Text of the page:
Seven beers

Next day, I have a busy day planned.  I’m planning to spend the night in Manhattan, Kansas.  There’s a water conference being held there, and then I’m attending the Kansas Press Association Conference banquet that night.  Bruce, my husband, will meet me there and stay with me.  As I pack my overnight bag, I decide to bring one of the beers with me to share with him.  I grab a towel to wrap it in, and I pack my clothes around it.  It will be safe.  I don’t even think about how to keep it cold.

By the end of the day, I was exhausted.  So much driving.  So much thinking.  The first press Media briefing I’ve ever attended, and there were some great newsmen there, people I read frequently from bigger papers than mine–Kansas City Star, Lawrence Journal World, Wichita Eagle, Salina Journal and the Associated Press.  Being in the same room with them, observing what they do, the questions they ask, and how they work was a great experience.  I can’t help feeling both in awe and a bit like a fraud–I mean, they have so much more experience than I do.  But they were in my shoes a long time ago, and I push forward, even ask a decent question or two of my own.

The banquet was good.  I talked to a guy there who is younger than me, and bought his own paper and is acquiring a few others.  He’s a bit loud, but he’s fun to talk to.  And, I got received some insight into what it’s like to work on the other side of the desk.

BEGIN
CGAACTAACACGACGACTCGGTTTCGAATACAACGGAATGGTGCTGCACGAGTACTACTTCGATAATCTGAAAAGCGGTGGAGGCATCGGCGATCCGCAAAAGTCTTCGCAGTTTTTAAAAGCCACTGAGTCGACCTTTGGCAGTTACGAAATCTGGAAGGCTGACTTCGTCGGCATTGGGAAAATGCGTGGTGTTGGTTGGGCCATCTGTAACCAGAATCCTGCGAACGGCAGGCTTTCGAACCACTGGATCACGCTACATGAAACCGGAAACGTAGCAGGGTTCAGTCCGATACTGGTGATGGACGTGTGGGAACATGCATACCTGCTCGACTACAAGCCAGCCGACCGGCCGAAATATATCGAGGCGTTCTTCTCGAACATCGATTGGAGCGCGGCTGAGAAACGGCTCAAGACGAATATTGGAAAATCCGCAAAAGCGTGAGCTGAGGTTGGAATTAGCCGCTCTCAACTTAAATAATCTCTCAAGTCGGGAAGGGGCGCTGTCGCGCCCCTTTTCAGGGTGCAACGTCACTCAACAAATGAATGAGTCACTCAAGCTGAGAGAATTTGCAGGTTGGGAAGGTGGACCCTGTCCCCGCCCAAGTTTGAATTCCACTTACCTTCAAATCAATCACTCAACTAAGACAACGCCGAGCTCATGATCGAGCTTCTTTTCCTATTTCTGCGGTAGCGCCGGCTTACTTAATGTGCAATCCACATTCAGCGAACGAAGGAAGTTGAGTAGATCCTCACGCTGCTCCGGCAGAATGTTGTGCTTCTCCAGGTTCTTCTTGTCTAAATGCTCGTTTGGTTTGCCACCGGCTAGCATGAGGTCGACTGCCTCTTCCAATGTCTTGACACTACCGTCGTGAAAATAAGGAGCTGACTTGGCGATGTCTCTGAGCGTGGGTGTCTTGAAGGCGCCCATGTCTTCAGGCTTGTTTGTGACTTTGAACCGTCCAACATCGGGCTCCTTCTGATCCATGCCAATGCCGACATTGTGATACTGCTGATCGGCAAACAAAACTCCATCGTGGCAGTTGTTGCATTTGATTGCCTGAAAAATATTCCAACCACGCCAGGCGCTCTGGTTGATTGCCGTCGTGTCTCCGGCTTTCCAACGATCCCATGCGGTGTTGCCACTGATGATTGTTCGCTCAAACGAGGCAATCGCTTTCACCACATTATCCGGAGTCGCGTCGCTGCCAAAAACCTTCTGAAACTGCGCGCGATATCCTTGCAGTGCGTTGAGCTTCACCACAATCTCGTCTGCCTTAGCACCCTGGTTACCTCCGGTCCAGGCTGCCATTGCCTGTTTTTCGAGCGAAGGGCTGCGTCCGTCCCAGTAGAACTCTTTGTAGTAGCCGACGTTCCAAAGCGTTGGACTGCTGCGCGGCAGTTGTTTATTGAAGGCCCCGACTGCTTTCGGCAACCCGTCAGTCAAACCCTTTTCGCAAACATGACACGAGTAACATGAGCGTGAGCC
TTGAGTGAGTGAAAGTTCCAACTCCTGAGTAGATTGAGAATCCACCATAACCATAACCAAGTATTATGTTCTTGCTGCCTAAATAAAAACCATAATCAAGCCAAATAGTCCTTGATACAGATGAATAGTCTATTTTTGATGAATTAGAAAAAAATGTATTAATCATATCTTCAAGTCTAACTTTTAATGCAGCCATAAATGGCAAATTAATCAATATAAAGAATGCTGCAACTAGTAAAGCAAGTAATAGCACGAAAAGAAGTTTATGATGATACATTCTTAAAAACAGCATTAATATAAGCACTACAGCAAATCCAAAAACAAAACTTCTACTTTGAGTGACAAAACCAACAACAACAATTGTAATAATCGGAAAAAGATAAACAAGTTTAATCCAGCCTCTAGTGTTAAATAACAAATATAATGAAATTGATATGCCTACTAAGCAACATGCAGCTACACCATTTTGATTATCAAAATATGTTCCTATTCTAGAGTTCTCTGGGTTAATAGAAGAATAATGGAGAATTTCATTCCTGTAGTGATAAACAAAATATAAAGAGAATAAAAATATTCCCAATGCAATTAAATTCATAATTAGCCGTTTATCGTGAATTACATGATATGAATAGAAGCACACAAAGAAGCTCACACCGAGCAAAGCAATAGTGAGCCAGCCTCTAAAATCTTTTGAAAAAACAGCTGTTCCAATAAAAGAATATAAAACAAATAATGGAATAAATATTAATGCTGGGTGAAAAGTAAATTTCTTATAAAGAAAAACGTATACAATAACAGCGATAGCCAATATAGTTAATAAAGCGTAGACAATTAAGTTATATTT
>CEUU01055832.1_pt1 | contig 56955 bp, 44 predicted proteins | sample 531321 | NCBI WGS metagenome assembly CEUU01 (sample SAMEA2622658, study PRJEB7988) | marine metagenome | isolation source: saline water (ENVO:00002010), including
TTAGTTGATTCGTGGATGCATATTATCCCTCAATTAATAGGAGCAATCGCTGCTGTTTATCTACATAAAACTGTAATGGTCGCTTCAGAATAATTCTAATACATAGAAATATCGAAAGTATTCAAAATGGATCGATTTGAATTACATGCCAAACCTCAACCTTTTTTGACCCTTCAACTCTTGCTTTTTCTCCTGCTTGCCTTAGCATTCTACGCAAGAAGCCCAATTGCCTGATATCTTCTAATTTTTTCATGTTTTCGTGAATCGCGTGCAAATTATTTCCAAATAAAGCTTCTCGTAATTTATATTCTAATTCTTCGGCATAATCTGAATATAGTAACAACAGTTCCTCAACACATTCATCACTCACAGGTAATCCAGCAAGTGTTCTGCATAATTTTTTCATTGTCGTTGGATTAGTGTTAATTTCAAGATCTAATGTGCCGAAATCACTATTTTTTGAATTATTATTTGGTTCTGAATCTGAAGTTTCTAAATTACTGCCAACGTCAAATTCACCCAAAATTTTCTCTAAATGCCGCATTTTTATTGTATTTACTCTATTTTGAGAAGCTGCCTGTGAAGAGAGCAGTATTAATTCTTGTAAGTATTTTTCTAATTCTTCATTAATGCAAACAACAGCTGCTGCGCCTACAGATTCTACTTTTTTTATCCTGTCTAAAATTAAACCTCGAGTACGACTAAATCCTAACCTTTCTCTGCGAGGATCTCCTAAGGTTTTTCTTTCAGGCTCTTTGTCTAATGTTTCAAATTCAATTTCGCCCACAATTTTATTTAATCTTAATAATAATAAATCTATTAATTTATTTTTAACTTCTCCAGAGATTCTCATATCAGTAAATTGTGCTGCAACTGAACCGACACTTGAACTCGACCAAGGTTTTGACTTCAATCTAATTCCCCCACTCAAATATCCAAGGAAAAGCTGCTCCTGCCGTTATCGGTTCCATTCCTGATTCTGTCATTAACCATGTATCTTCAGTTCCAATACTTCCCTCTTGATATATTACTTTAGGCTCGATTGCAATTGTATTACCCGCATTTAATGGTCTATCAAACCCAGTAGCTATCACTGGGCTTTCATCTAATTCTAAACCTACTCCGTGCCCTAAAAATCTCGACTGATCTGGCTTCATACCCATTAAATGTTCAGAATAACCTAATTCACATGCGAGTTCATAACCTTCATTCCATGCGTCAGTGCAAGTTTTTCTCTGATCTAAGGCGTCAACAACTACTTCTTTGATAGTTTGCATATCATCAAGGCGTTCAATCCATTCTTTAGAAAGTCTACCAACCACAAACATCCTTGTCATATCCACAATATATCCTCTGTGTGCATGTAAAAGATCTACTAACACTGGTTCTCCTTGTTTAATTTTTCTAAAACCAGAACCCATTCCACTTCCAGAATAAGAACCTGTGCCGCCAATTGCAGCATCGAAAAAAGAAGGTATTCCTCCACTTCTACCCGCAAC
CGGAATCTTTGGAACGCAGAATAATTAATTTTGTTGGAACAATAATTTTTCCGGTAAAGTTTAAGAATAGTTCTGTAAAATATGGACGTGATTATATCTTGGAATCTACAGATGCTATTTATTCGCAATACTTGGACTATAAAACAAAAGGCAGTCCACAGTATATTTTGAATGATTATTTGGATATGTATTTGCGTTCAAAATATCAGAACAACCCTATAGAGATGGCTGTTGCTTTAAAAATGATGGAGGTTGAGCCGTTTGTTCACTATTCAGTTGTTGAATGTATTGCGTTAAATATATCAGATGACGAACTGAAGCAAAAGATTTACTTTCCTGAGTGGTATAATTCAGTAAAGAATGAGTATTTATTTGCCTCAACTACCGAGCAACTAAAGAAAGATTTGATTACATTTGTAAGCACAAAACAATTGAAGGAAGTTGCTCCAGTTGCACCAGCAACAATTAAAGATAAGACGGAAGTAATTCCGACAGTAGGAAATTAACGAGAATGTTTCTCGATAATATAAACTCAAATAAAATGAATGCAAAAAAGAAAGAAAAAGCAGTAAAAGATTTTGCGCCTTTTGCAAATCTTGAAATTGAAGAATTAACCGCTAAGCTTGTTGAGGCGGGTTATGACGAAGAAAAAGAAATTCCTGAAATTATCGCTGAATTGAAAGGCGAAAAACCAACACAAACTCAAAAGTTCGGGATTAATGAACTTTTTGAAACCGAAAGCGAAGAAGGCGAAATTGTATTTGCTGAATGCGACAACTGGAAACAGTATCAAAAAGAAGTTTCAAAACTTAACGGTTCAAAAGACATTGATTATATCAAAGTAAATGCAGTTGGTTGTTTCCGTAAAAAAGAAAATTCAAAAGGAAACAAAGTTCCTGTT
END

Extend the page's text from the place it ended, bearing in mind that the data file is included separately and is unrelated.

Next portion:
Bruce joined me after the banquet at the hotel lobby bar, but we didn’t stick around long.  I really needed some sleep.  We got back to the room, and I forgot about the beer, and I had a wonderful, blissful night of sleep.  And in the morning, as I woke, I thought I need to get up, get the laptop out, and write.  Dress, kiss and goodbye, see you at home Bruce, and I make my way to the other hotel where the conference is, and check in, a little early, and sit on a lobby chair and write Eight Beers, which you’ve probably read.

While I’m there, I see my old editor with the new crop of young reporters.  She’s actually there at an event–something she never did while I was at the Telescope.  I say hi to a few old faces, and during the break between speakers and the award luncheon, I decide to leave.  She never came because her son was in high school and she didn’t have time to take away from raising him and attending his stuff, and I realize–I don’t either.  And we’re not getting any awards either.

It’s prom day.  i’ve spent three weeks making a dress for my daughter.  and I need to get home and be there for all of it.  Leaving before lunch, I make it to help with last minute dress adjustments, photos, and the walk-in.  While we’re there, we talk to some friends who invite us over to have a few beers.

I didn’t bring any of Mark’s beer.  I couldn’t drink it in that setting.  For me, his beer isn’t for drinking socially.  So, it’s back in the fridge, waiting for me.  I’m going to go drink it now, on Palm Sunday, the beginning of Holy Week.  Tomorrow, I’m making THE POST.  I’ll tell you about it more later.  It came to me in the morning.  It will (hopefully) be good.


Nine beers

I have got a real problem.  I’m stuck.  Literally stuck.  I need to get a story done about the tiny house guy, one about the Burdett playground, one about the teachers losing tenure, one about how the school funding issue is affecting the local district, and then there are various other stories.


But I’m stuck in the past, reliving the week I found out my brother was lost.  This is the week leading up to what would have been his 37th birthday, and I can’t stop thinking about him.